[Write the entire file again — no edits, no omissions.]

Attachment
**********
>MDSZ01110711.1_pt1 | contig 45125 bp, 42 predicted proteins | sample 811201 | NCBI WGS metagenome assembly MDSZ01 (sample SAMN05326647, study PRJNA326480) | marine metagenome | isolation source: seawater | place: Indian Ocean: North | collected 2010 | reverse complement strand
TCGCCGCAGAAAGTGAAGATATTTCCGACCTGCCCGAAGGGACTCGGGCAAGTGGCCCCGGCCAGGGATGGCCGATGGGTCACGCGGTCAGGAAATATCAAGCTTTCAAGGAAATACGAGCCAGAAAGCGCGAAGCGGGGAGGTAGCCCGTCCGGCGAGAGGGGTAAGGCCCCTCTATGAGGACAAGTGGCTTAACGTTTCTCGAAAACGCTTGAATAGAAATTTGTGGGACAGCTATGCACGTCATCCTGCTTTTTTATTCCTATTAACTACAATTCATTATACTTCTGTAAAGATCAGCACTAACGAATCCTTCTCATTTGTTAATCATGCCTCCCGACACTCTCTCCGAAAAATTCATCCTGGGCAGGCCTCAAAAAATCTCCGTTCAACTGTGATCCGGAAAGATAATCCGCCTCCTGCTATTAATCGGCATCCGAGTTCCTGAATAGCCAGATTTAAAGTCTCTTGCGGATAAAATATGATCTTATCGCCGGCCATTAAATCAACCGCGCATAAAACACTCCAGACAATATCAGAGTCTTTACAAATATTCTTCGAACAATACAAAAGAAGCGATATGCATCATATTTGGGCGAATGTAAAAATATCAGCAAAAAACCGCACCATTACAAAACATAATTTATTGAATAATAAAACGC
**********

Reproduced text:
>MDSZ01110711.1_pt1 | contig 45125 bp, 42 predicted proteins | sample 811201 | NCBI WGS metagenome assembly MDSZ01 (sample SAMN05326647, study PRJNA326480) | marine metagenome | isolation source: seawater | place: Indian Ocean: North | collected 2010 | reverse complement strand
TCGCCGCAGAAAGTGAAGATATTTCCGACCTGCCCGAAGGGACTCGGGCAAGTGGCCCCGGCCAGGGATGGCCGATGGGTCACGCGGTCAGGAAATATCAAGCTTTCAAGGAAATACGAGCCAGAAAGCGCGAAGCGGGGAGGTAGCCCGTCCGGCGAGAGGGGTAAGGCCCCTCTATGAGGACAAGTGGCTTAACGTTTCTCGAAAACGCTTGAATAGAAATTTGTGGGACAGCTATGCACGTCATCCTGCTTTTTTATTCCTATTAACTACAATTCATTATACTTCTGTAAAGATCAGCACTAACGAATCCTTCTCATTTGTTAATCATGCCTCCCGACACTCTCTCCGAAAAATTCATCCTGGGCAGGCCTCAAAAAATCTCCGTTCAACTGTGATCCGGAAAGATAATCCGCCTCCTGCTATTAATCGGCATCCGAGTTCCTGAATAGCCAGATTTAAAGTCTCTTGCGGATAAAATATGATCTTATCGCCGGCCATTAAATCAACCGCGCATAAAACACTCCAGACAATATCAGAGTCTTTACAAATATTCTTCGAACAATACAAAAGAAGCGATATGCATCATATTTGGGCGAATGTAAAAATATCAGCAAAAAACCGCACCATTACAAAACATAATTTATTGAATAATAAAACGC